Schools’ ‘Strive HI’ earns 3-year ‘flexibility waiver’

| July 2, 2015 | 0 Comments

Hawaii DOE logoHawaii Department of Education
News Release
HONOLULU — The U.S. Department of Education has announced Hawaii’s school accountability and improvement system, Strive HI, has received a full three years of unconditional flexibility from provisions of the Elementary and Secondary Education Act (ESEA), also known as No Child Left Behind (NCLB).

“This announcement truly honors the progress and hard work of Hawaii’s school leaders and educators,” stated Kathryn Matayoshi, superintendent of the Hawaii State Department of Education (HIDOE). “This continuation of our ESEA Flexibility Waiver allows us to stay the course with the Strive HI system.”

Previous federal approval of the state’s plan to track and measure school effectiveness were conditionally approved for terms of one year. This marks the first time Strive HI has been approved for a full term without conditions.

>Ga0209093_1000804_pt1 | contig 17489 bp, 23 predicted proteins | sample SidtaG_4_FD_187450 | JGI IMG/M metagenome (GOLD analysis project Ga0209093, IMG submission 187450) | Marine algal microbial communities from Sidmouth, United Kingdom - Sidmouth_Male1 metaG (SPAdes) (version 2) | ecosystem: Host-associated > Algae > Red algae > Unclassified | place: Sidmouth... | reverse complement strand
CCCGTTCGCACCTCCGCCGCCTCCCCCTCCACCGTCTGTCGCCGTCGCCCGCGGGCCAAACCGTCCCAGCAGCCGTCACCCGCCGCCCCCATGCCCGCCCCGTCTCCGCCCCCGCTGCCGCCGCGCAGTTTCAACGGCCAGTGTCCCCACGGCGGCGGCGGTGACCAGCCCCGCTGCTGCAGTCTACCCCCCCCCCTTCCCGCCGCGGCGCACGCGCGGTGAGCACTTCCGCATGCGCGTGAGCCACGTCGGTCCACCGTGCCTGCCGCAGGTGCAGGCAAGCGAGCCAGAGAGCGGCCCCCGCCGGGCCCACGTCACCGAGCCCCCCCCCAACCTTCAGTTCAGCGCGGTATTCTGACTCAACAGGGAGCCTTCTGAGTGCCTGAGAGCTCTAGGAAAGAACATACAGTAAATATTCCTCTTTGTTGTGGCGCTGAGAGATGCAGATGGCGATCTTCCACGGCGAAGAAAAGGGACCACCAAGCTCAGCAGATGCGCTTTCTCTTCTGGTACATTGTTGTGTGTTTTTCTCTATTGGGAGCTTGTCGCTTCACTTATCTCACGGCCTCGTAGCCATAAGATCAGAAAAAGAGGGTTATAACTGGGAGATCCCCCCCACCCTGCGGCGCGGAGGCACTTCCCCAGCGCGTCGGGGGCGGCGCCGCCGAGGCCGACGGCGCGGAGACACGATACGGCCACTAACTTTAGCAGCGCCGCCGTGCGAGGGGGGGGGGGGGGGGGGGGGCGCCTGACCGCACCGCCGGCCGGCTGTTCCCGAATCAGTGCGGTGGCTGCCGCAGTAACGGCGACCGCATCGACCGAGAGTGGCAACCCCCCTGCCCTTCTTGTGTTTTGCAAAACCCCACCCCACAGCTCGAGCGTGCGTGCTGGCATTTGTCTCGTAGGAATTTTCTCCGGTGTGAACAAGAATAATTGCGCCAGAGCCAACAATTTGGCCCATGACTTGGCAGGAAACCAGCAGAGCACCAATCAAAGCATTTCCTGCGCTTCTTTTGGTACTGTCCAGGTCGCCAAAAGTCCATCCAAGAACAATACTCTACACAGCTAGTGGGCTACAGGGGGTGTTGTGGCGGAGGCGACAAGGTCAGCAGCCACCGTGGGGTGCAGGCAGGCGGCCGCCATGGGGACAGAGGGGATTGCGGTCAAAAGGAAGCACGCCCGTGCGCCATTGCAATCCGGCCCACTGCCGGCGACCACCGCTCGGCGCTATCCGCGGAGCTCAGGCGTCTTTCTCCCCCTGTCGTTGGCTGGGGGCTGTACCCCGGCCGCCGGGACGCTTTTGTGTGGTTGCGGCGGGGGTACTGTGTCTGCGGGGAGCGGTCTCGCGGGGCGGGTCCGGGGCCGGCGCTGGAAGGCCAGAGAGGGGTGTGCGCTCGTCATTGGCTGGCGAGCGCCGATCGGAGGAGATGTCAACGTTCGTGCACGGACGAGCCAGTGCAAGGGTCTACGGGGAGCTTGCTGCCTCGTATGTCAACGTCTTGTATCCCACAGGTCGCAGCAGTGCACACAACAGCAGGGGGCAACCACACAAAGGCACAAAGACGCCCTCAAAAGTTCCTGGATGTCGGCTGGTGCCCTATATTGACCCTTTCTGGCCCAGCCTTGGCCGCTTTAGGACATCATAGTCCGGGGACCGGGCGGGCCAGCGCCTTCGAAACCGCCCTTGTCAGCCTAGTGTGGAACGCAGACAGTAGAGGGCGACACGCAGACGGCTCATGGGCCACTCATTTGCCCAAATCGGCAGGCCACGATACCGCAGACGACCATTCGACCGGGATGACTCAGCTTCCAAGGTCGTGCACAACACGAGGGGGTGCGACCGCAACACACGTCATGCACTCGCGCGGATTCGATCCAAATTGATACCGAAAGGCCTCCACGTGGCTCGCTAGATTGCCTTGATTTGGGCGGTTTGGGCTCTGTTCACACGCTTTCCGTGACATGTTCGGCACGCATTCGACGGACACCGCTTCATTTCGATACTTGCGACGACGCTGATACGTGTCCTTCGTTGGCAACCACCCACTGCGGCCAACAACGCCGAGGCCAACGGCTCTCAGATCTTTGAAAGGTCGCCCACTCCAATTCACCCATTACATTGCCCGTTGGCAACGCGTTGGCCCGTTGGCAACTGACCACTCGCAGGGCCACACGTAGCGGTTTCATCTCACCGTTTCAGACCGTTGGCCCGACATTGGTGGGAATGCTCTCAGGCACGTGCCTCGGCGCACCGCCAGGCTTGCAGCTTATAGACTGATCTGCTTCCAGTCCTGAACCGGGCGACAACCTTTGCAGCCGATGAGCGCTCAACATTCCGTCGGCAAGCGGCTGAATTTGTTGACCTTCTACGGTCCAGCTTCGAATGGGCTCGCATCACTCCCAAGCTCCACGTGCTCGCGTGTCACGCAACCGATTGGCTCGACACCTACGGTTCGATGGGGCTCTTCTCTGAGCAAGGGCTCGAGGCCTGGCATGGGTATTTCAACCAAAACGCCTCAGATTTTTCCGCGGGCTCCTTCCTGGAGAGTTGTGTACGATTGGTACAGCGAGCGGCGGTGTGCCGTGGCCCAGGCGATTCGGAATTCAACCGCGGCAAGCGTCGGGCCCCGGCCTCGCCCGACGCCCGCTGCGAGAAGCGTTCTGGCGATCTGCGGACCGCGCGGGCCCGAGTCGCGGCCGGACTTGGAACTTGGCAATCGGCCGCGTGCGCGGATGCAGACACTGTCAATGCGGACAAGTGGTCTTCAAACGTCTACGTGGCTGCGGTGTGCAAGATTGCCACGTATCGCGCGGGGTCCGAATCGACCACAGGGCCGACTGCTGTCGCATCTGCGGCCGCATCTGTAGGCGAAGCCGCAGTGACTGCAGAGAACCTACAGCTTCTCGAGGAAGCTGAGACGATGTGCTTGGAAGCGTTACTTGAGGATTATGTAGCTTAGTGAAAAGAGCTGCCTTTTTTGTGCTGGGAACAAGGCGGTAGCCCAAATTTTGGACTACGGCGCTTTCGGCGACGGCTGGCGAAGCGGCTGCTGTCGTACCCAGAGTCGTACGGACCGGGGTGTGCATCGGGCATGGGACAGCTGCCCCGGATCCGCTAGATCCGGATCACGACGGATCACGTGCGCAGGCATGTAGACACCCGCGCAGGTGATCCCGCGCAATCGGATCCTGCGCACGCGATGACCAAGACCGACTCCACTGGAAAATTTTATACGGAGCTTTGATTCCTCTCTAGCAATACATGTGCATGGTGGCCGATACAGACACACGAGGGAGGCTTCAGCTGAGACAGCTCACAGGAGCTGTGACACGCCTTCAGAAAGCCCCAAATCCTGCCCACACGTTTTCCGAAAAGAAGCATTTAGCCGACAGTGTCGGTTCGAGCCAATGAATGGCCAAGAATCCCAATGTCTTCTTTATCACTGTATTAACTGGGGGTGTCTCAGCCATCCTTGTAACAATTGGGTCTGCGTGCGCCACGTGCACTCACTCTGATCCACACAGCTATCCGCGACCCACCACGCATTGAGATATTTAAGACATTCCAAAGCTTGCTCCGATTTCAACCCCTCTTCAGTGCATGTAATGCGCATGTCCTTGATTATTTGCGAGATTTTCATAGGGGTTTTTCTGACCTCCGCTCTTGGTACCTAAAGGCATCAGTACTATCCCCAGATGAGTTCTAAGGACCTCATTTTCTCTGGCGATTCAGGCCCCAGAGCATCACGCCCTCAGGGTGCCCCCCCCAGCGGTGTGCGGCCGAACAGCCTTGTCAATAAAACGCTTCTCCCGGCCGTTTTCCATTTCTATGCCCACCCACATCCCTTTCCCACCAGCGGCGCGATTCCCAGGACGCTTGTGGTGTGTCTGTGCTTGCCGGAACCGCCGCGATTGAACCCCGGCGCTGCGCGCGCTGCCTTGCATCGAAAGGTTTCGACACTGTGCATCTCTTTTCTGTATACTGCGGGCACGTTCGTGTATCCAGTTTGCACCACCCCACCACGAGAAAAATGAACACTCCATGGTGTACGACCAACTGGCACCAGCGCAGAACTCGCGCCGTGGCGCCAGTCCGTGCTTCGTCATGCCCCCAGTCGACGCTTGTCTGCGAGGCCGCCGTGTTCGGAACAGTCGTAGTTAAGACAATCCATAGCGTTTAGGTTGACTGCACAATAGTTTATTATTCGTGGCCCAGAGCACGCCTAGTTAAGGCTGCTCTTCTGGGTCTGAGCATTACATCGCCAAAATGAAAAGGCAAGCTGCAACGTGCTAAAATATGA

The Strive HI Performance System was first approved in May 2013. It is a culmination of work by Hawaii educators, parents, community groups and higher education professionals. It replaces NCLB’s most ineffective and outdated components with meaningful benchmarks aligned with goals of the Department/Board of Education State Strategic Plan.

It was approved for a one-year provisional term, and again in 2014. Over the past year, HIDOE has held discussions with stakeholders on necessary changes based on faculty feedback.

“The adjustments to Strive HI reflect multiple factors that improve our alignment to our Strategic Plan and goals for student and school achievement,” stated Matayoshi.

Based directly on input from principals, the Department has worked to improve the Strive HI Performance System.

Under the Strive HI Performance System, the Strive HI Index serves as a diagnostic tool to understand a school’s performance and progress and differentiate schools based on their individuals’ needs for reward, support and intervention. The Strive HI Index includes several indicators to measure achievement, growth, readiness and achievement gaps.

HIDOE received federal praise for its focus on alignment in its reform efforts and internal system processes.

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Category: Community, Education

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